University Of Tasmania
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Potential therapeutic value of normal throat bacteria that produce a novel inhibitory substance for the prevention of respiratory infections

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posted on 2023-05-28, 10:35 authored by Brianna AttoBrianna Atto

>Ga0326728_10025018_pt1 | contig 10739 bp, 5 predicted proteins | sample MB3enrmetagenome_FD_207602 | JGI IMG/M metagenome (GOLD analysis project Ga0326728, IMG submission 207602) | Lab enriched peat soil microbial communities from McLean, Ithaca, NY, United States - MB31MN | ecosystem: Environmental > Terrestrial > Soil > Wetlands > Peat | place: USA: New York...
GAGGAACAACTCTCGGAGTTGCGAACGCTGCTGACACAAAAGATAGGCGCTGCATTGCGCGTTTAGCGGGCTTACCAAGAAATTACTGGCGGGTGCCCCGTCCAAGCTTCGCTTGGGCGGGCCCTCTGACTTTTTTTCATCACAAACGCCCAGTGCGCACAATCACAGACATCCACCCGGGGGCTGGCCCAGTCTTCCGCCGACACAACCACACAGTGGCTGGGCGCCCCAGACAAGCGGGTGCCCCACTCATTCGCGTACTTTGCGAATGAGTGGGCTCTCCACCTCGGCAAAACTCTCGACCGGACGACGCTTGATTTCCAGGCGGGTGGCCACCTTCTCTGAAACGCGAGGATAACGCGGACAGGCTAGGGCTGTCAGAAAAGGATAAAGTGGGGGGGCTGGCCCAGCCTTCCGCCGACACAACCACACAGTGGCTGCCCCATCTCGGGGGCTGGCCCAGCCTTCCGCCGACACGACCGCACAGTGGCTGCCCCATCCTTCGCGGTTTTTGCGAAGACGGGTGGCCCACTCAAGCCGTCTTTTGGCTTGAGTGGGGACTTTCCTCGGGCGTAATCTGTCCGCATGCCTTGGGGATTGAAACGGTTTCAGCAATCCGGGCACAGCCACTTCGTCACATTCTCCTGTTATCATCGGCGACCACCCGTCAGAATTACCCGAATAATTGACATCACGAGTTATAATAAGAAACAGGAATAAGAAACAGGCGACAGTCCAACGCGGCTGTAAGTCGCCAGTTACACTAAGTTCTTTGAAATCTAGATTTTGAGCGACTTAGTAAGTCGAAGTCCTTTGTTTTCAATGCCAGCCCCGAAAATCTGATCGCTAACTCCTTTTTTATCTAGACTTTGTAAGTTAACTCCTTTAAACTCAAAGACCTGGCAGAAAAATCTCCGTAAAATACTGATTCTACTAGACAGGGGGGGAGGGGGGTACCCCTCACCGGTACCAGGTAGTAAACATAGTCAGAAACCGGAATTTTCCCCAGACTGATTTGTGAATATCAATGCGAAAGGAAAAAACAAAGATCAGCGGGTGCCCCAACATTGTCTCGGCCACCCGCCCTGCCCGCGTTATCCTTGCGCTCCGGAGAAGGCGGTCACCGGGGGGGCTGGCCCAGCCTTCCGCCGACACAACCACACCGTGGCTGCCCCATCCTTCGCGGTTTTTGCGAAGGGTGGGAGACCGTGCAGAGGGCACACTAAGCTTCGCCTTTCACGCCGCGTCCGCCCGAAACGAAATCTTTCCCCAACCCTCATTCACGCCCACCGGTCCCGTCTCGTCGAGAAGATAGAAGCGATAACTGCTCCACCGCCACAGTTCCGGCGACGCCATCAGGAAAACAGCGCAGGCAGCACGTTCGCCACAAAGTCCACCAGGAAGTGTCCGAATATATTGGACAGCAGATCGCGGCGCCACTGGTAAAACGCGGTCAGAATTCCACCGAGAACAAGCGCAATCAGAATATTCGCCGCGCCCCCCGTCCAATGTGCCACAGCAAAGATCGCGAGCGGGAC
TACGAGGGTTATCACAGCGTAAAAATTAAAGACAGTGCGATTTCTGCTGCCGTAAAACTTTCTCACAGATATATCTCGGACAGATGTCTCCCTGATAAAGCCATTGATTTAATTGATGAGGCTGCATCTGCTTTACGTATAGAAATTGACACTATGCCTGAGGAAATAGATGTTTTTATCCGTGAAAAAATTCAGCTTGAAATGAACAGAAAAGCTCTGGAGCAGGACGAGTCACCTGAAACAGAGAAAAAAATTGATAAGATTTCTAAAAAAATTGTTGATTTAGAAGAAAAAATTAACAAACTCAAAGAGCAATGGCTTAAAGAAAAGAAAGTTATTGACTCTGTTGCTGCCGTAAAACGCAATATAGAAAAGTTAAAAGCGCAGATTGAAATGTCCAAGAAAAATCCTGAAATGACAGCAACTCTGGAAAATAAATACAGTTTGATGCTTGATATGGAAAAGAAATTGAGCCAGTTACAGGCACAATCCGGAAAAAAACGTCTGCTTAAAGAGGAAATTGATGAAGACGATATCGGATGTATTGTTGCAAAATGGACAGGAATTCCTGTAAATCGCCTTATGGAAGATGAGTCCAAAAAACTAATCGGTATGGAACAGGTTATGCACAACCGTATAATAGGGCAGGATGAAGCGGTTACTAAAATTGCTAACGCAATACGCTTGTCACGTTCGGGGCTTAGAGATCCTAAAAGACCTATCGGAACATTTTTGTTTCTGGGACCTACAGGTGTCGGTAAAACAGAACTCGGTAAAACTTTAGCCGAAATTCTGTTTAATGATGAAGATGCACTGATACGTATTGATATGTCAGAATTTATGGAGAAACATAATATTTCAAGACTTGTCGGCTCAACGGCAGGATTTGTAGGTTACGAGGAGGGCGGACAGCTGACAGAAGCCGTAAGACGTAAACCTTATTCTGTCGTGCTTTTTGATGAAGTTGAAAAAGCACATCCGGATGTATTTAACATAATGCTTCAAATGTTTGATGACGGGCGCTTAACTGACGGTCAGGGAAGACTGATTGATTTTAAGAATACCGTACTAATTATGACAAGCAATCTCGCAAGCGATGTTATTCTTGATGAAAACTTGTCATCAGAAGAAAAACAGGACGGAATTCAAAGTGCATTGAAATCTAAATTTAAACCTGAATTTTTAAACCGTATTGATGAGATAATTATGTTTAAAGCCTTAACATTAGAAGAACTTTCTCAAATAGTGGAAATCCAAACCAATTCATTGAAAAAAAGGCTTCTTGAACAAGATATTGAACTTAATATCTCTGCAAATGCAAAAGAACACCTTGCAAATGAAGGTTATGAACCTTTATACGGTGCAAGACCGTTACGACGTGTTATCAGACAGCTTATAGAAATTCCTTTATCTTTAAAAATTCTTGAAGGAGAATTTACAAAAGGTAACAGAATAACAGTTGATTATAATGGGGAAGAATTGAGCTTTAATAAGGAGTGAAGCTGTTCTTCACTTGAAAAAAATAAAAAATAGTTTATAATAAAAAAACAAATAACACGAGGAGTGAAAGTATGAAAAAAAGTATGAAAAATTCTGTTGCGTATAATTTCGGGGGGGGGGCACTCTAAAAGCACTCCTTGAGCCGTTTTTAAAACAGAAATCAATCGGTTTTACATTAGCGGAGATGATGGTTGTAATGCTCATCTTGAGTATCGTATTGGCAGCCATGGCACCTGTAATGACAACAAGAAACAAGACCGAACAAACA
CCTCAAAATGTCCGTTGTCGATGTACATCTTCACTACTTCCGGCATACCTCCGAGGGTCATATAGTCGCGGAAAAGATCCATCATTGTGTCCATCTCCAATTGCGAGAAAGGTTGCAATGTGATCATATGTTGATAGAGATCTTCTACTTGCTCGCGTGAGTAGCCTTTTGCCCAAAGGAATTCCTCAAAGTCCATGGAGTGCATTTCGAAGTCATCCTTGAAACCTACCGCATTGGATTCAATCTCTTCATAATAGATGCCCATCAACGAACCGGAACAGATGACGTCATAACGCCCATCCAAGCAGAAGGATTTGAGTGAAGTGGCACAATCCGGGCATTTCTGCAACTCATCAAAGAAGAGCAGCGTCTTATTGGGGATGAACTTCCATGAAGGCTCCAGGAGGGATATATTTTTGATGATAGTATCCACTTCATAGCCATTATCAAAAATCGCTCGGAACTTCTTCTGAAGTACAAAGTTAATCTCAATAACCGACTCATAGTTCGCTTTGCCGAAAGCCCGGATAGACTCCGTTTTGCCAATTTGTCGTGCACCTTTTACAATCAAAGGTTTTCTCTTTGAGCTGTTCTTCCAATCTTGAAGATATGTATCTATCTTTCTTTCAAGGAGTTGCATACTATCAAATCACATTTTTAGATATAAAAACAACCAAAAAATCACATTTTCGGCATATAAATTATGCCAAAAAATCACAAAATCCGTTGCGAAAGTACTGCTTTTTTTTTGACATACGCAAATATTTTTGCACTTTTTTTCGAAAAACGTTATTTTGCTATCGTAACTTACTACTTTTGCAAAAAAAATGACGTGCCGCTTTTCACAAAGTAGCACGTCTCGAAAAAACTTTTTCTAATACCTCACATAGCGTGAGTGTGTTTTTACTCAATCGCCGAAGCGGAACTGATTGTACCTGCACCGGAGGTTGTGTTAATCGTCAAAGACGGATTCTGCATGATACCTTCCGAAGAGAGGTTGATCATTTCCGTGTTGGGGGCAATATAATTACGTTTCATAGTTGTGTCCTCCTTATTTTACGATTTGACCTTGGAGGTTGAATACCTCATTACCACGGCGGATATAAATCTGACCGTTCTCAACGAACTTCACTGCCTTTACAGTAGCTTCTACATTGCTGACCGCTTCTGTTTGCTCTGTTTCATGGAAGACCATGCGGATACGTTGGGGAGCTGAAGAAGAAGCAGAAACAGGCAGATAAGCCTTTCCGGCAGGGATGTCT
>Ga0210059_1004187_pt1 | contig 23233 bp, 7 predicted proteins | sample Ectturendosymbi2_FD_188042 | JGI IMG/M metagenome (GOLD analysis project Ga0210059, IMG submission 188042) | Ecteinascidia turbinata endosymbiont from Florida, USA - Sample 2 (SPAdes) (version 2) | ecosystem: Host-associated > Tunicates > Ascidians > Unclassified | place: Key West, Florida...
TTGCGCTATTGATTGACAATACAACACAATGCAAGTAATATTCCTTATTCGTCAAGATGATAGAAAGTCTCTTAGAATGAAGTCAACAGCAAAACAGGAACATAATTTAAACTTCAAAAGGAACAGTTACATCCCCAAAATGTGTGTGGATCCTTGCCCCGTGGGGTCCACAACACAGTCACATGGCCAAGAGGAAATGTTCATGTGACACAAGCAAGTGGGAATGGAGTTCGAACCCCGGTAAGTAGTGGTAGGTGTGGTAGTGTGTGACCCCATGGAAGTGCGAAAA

Nontypeable Haemophilus influenzae (NTHi) is a major opportunistic pathogen that causes a variety of infections in the respiratory tract, including community-acquired pneumonia, acute exacerbations of chronic obstructive pulmonary disease and otitis media. Collectively, these infections and subse-quent complications impose a significant global burden of disease. The impact of NTHi-associated disease is further amplified by the rapidly expanding spectrum and prevalence of antibiotic resistance, and the lack of an effective vaccination strategy. Consequently, novel preventative or therapeutic approaches that do not rely on antibiotic susceptibility or stable vaccine targets are becoming more attractive. One such approach may involve exploiting the bacterium‚ÄövÑv¥s nutritional dependency for host-derived iron-containing haem, the acquisition of which is a major determinant of NTHi survival and pathogenesis within the respiratory tract. Strategies that interfere with the acquisition of this essential nutrient may therefore have a significant impact on the ability of NTHi to cause disease. The limited availability and nutritional demand for haem-iron promotes a highly competitive environ-ment between NTHi and other upper respiratory tract inhabitants. We therefore hypothesised that an upper respiratory commensal capable of outcompeting NTHi for haem-iron may have utility as a probiotic therapy by generating an environment inhospitable for NTHi growth. Recently, nasopharyn-geal isolates of the closely related commensal Haemophilus haemolyticus (Hh), were discovered with the capacity to inhibit NTHi growth by secretion of a novel bacteriocin-like substance (herein referred to as haemophilin; Hpl). Hpl was found to possess structural characteristics consistent with that of a haem-binding protein and thus, we proposed a model by which Hpl inhibits NTHi growth by restricting access to haem. In Chapter 3, this hypothesis was tested by generating and comparing the NTHi-in-hibitory capacity of an hpl knockout to the wild-type strain under varying concentrations of haem or recombinant Hpl. These experiments indicated that Hpl was only inhibitory under haem-limited con-ditions. The loss of NTHi-inhibitory activity in media recovered from the knockout strain, and the di-rect correlation between NTHi-inhibitory activity and hpl expression across different Hh strains, con-firmed that Hpl was the primary mediator of NTHi growth inhibition by Hh. In addition to the loss of NTHi-inhibitory capacity, the knockout also displayed poor growth on haem supplemented media compared to the wild-type strain, indicating a defect in haem utilisation and a role for Hpl in Hh haem acquisition/utilisation. Growth of NTHi and Hh in media supplemented with either Hpl or the equiva-lent concentration of free haem demonstrated that Hpl-bound haem is available to Hh as a nutritional source of haem, but not to NTHi. To further characterise the biological role and genetic determinants of Hpl production, whole genome sequences of Hh isolates containing the hpl open reading frame (n=24) were generated. Among all isolates and publicly available genomes, the hpl gene occurred in a conserved gene cassette containing genes for a putative secretion protein and a putative Hpl/haem receptor. Together with supporting proteomic investigations, these findings provided evidence that Hpl has a role in haem acquisition by Hh, and that NTHi-inhibitory activity occurs through haem star-vation. We therefore proposed the possibility that competition from Hpl-producing Hh (Hh-Hpl\\(^+\\)) could antagonise NTHi colonisation in the respiratory tract. The feasibility of this approach was tested in chapter 4 by direct in vitro competition assays between NTHi and Hh strains with varying capacities to produce Hpl. Subsequent changes in NTHi growth rate and fitness, in conjunction with hpl expression analysis, were employed to assess the NTHi-inhibitory capacity of Hh strains. The growth rate of NTHi was significantly impaired during co-culture with Hh strains containing hpl (Hh-hpl\\(^+\\)), but not with strains lacking the hpl open reading frame (Hh-hpl-), including the knockout strain generated in Chapter 3. During an extended co-culture assay, the com-petitive advantage of Hh-hpl\\(^+\\) strains was evident within two generations, culminating in a total loss of NTHi fitness over subsequent generations. Hh strains capable of high levels of hpl expression, were able to compete with NTHi more effectively, providing a strong link between the NTHi-inhibitory phe-notype, hpl expression and favourable outcomes during competitive growth with NTHi in vitro. These findings demonstrate that Hh-Hpld to quantitatively compare the oropharyngeal carriage load of NTHi and Hh populations with the Hh-hpl+ or Hh-hpl\\(^+\\) strains possess characteristics desirable in a probiotic, warranting further investigation into the utility of these strains in preventing NTHi interactions with host cells. In chapter 5, the capacity of Hh-Hpl\\(^+\\) strains to disrupt NTHi association with airway epithelial cells was tested to determine their probiotic utility against the requisite nasopharyngeal colonisation stage of NTHi infection. Cell culture models of nasopharyngeal (D562) and lung (A549) epithelia were pre-treated with Hh strains with different levels of hpl expression prior to NTHi challenge. NTHi attach-ment and invasion was significantly reduced in cell monolayers pre-treated with Hpl or Hh strains with high levels of hpl expression. Among all Hh-Hpl\\(^+\\) strains the production of Hpl was found to be stimulated in response to NTHi challenge and nasopharyngeal cell exposure. Pre-treatment with Hh-Hpl\\(^+\\) strains was more effective than the purified Hpl protein alone, such that Hh-Hpl\\(^+\\) cell numbers 10-100-fold lower than that of the NTHi challenge load, were sufficient to significantly inhibit NTHihost-cell interactions. These data suggest that conditions in the nasopharyngeal niche might support high levels of expression of hpl in Hh-Hpl\\(^+\\) strains with associated protection against NTHi adhesion and attachment. Based on the in vitro findings presented in Chapters 3-5, we hypothesised that natural pharyngeal carriage of Hh strains with the Hh-hpl\\(^+\\) genotype would be associated with a lower prevalence and/or density of NTHi colonisation in healthy individuals. Chapter 6 describes an in vivo human study involving the collection of oropharyngeal swabs from 257 healthy adults in Australia between 2018 and 2019. Real-time PCR was used to quantitatively compare the oropharyngeal carriage load of NTHi and Hh populations with the Hh-hpl\\(^+\\) or Hh-hpl\\(^-\\) genotype. The likelihood of acquiring/maintaining NTHi colonisation status over a two- to six-month period was also assessed in individuals that carried either Hh-hpld to quantitatively compare the oropharyngeal carriage load of NTHi and Hh populations with the Hh-hpl\\(^+\\) or Hh-hpl\\(^-\\) (n = 25) or Hh-hpl\\(^+\\) (n = 25). The carriage of Hh-hpl\\(^+\\) was associated with a significantly lower proportionate density and prevalence of concurrent NTHi carriage. Additionally, colonisation with high densities of Hh-hpl\\(^+\\) correlated with lower NTHi carriage loads and a lower likelihood of acquiring/maintaining NTHi colonisation status between visits. These findings suggest a potential pro-tective role of Hh-hpl\\(^+\\) strains against NTHi pharyngeal colonisation in vivo. In summary, the work presented in this thesis provides in vitro and in vivo evidence which supports the therapeutic potential of Hh-Hpl\\(^+\\) against NTHi by inhibiting growth and host-cell interactions re-quired for pathogenesis. These findings encourage translational studies of a probiotic which can be applied to the upper respiratory tract as a strategy to prevent NTHi infections which is not compro-mised by the limitations associated with standard antibiotic or vaccination strategies.